Visiting Liverpool (not to see the Beatles)

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Susan Gallagher

The River Mersey flows through the city of Liverpool, England. While the city is most famously known as the birthplace of the Beatles, it also has many other attractions, including a renovated waterfront, maritime museum and ferry cruises.
Photo © Silvan Bachmann

The last time I was in Liverpool, 40 years ago, the city was synonymous with the Beatles. But on a trip there last year, I decided to avoid the Fab Four commerce that has swelled since my last visit and helped the city shed some of its grittiness.

For me, no Magical Mystery Tour, no walk through the Beatles Story museum, nor ticketed entry to the boyhood homes of John and Paul.

With a week to look around, I wanted to take in personal touchstones, see new places, and maybe get a bowl of scouse — the meat stew that gives Liverpudlians their nickname: scousers. (The term is also used to describe their distinctive accent.)

I was born here in the city where the River Mersey meets the Irish Sea, though I grew up in the U.S. So I had rich memories of childhood visits to relatives.

But Liverpool also served as my base for the summer of 1975, when I toured Britain on a rail pass, on a final fling between finishing college in Oregon and looking for work. So when a hotel reservation service emailed me some months ago that “Liverpool is calling your name” after I browsed and then left the website without buying, my usual resistance to sales pitches didn’t flare. I took out my credit card and booked the trip.

Aside from the looking-back part of the itinerary, my visit ended up heavy on architecture and museums. They included the Museum of Liverpool, showing life here through wartime and peacetime, economic hardship and strength; the Merseyside Maritime Museum, an in-depth look at seafaring, shipbuilding and shipping; and the International Slavery Museum, covering the slave trade, in which Liverpool was pivotal.

Renovated waterfront

All are on the Mersey waterfront, where the dereliction that I remembered has been replaced not just by the museums, but by spaces that invite walking, and by modern buildings alongside the historic. Restaurants and bars occupy some of Albert Dock’s old warehouses. Nearby, the 196-foot Big Wheel (a Ferris wheel) offers riders an overview from its 42 capsules.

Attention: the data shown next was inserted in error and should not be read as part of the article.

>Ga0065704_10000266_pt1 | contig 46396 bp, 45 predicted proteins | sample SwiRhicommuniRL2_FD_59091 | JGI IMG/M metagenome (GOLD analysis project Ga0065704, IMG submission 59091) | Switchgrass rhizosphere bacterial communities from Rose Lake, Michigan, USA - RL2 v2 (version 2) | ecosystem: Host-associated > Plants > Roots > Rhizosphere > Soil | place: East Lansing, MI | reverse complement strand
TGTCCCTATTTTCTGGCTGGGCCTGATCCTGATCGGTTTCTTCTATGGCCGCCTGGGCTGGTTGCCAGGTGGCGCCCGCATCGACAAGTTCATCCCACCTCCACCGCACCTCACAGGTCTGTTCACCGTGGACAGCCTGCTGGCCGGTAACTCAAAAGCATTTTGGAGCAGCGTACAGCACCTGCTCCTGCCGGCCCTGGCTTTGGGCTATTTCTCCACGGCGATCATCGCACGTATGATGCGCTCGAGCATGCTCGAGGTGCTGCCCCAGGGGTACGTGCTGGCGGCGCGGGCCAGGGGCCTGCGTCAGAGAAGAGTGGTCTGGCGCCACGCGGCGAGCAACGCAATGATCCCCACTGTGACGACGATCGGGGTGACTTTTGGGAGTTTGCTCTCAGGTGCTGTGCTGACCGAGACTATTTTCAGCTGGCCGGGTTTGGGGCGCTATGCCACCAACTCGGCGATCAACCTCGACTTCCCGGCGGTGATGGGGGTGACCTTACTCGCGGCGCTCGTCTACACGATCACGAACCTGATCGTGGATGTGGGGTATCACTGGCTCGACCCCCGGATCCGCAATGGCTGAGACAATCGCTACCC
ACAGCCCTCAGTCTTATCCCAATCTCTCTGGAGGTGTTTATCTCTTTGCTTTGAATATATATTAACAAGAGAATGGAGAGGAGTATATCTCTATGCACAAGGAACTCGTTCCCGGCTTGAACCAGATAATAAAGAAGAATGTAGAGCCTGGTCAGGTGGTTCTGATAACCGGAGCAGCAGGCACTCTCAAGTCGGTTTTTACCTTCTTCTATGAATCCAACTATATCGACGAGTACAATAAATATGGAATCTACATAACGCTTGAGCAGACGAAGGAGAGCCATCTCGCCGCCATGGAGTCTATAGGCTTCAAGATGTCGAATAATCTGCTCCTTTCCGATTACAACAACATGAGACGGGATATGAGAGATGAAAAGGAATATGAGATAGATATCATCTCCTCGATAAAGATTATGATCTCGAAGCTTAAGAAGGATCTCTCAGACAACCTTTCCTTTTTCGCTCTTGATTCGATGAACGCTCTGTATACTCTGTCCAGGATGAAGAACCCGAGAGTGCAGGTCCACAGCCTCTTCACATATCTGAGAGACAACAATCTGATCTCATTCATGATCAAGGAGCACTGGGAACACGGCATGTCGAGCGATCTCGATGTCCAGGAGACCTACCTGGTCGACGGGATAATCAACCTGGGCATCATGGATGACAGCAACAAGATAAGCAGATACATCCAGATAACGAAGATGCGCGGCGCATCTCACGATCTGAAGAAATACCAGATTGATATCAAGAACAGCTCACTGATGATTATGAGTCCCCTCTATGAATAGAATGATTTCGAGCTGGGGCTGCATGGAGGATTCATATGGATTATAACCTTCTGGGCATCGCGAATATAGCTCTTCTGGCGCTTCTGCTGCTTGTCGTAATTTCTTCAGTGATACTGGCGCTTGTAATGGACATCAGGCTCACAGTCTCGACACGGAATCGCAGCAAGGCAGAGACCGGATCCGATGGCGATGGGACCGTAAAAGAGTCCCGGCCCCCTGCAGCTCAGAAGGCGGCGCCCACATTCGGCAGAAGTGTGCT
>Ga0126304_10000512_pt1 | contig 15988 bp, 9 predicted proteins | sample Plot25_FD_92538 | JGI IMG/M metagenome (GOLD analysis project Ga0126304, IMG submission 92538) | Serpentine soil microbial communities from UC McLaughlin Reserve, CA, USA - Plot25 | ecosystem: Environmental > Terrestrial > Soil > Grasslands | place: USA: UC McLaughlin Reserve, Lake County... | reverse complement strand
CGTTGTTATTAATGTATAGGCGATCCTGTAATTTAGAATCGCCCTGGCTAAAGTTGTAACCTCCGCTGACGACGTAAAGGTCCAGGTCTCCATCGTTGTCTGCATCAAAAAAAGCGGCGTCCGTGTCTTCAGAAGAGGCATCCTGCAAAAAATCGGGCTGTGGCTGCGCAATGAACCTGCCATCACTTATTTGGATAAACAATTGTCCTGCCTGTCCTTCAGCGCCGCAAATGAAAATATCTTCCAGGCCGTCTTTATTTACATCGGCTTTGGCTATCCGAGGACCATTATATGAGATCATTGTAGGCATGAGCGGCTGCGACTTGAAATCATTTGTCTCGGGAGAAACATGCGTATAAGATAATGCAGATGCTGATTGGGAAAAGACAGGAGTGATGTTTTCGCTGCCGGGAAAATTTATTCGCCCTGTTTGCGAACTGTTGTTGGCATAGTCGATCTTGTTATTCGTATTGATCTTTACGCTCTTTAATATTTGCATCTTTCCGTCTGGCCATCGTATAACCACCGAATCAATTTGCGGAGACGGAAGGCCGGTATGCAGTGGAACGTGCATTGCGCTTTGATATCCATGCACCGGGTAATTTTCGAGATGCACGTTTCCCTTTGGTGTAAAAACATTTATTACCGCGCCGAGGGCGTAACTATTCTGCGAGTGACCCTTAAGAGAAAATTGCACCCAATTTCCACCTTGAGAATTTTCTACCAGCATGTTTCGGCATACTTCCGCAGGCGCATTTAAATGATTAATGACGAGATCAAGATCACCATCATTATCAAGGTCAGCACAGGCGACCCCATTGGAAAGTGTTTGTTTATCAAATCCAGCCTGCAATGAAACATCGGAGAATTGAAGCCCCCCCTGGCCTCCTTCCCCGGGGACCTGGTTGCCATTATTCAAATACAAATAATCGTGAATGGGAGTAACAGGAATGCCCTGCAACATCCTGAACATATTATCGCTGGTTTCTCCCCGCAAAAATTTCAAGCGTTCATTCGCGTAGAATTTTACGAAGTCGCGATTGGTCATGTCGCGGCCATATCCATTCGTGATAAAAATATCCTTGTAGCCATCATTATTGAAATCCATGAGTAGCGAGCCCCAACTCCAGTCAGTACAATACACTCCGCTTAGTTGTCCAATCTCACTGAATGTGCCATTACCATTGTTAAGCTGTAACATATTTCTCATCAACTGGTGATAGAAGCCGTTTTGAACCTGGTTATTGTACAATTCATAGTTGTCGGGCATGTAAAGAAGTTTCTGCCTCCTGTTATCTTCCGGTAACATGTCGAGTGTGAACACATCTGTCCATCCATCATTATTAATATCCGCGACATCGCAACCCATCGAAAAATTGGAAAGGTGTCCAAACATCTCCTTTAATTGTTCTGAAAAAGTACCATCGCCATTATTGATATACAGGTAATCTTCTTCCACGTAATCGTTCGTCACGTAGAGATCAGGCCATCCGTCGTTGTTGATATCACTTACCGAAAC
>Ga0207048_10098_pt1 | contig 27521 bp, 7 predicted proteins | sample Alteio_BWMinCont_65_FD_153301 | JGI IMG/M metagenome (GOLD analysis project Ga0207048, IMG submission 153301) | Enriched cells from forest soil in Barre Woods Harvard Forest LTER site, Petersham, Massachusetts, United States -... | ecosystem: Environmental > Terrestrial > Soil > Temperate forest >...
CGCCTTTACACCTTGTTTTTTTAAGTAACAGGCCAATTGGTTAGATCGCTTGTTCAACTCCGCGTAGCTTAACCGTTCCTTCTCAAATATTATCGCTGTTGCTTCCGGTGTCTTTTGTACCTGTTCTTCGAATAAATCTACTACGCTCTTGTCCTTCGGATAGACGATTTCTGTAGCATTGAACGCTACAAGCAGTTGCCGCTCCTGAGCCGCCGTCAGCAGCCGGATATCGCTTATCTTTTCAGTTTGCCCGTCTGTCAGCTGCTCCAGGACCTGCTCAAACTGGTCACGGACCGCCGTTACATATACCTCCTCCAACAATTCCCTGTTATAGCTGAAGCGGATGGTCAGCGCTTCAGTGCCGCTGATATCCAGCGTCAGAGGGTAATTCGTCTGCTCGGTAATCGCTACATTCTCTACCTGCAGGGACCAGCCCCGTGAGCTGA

Sites in six areas of the docklands and the historic city center are on the UNESCO World Heritage List. That recognition includes the Pier Head and its stunning Three Graces: They are the Royal Liver Building, with Liverpool’s symbolic, copper-sheathed birds on top; the Cunard Building, once headquarters of the Cunard Steamship Co.; and the Port of Liverpool Building. All date to the early 20th century.

Nearby, Mersey Ferries’ 50-minute river cruise aboard the Snowdrop provides a superb view of the Three Graces and their neighbors. The Snowdrop’s kaleidoscopic paint commemorates the centenary of World War I, during which British ships were painted in “dazzle camouflage” to confuse the enemy.

The creator of the Snowdrop’s paint scheme, Peter Blake, was co-artist for the cover of the Beatles’ album, “Sgt. Pepper’s Lonely Hearts Club Band.”

For more art to think about, visit Crosby Beach near the north end of Liverpool and take in the 100 life-size figures made of iron with casts of British sculptor Antony Gormley’s body. Scattered along nearly two miles of shore and about half a mile out to sea, the sculptures’ exposure changes with high and low tide. The permanent exhibit is titled “Another Place.”

Other high points in a Liverpool visit include the massive Liverpool Anglican Cathedral, and the Metropolitan Cathedral of Christ the King, a Roman Catholic house of worship that is circular and modern. Fittingly, they are at the south and north ends of Hope Street.

Near the Lime Street train station downtown stands the neoclassical St. George’s Hall, built in the 19th century for courts of law and for performances.

If you need help with directions in Liverpool, spurn technology for the moment and ask people on the street in order to hear a delightful custom. Typically, locals provide the directions and then considerately bolster with a concise recap, before continuing on their way.

If you go

For scouse, check the menu at any number of pubs and restaurants. To get it for free, walk half a mile northwest of Lime Street Station and stop at the Ship & Mitre ( on Wednesday evenings, when the pub offers scouse on the house.

The closest airport is in Manchester. Rail service is about a one-hour ride from Manchester Airport to Liverpool Lime Street Station. Flights in early March to Liverpool start at about $1,250.

The Jurys Inn chain operates a full-service, modern hotel next to Albert Dock; Rooms start at $155 a night.

In the city center, try the Britannia Adelphi Hotel built in 1914, Rooms start at $81 a night.

— AP